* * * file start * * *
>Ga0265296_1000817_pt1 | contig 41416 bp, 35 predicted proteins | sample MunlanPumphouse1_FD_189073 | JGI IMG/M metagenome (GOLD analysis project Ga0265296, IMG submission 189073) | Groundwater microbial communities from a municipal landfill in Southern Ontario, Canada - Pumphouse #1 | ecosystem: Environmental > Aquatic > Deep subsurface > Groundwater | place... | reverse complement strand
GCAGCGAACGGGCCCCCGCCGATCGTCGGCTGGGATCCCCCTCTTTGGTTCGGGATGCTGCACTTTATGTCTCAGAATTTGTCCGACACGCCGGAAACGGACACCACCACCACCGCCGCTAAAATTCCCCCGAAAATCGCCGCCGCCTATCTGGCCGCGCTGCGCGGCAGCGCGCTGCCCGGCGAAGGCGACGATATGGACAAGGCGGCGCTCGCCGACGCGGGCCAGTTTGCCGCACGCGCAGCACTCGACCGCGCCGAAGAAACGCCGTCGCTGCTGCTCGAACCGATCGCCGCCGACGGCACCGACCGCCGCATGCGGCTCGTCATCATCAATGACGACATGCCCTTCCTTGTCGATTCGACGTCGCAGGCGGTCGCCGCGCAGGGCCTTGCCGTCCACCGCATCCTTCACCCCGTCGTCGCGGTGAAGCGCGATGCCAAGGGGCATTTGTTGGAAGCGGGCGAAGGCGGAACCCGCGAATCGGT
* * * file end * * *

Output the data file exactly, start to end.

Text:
>Ga0265296_1000817_pt1 | contig 41416 bp, 35 predicted proteins | sample MunlanPumphouse1_FD_189073 | JGI IMG/M metagenome (GOLD analysis project Ga0265296, IMG submission 189073) | Groundwater microbial communities from a municipal landfill in Southern Ontario, Canada - Pumphouse #1 | ecosystem: Environmental > Aquatic > Deep subsurface > Groundwater | place... | reverse complement strand
GCAGCGAACGGGCCCCCGCCGATCGTCGGCTGGGATCCCCCTCTTTGGTTCGGGATGCTGCACTTTATGTCTCAGAATTTGTCCGACACGCCGGAAACGGACACCACCACCACCGCCGCTAAAATTCCCCCGAAAATCGCCGCCGCCTATCTGGCCGCGCTGCGCGGCAGCGCGCTGCCCGGCGAAGGCGACGATATGGACAAGGCGGCGCTCGCCGACGCGGGCCAGTTTGCCGCACGCGCAGCACTCGACCGCGCCGAAGAAACGCCGTCGCTGCTGCTCGAACCGATCGCCGCCGACGGCACCGACCGCCGCATGCGGCTCGTCATCATCAATGACGACATGCCCTTCCTTGTCGATTCGACGTCGCAGGCGGTCGCCGCGCAGGGCCTTGCCGTCCACCGCATCCTTCACCCCGTCGTCGCGGTGAAGCGCGATGCCAAGGGGCATTTGTTGGAAGCGGGCGAAGGCGGAACCCGCGAATCGGT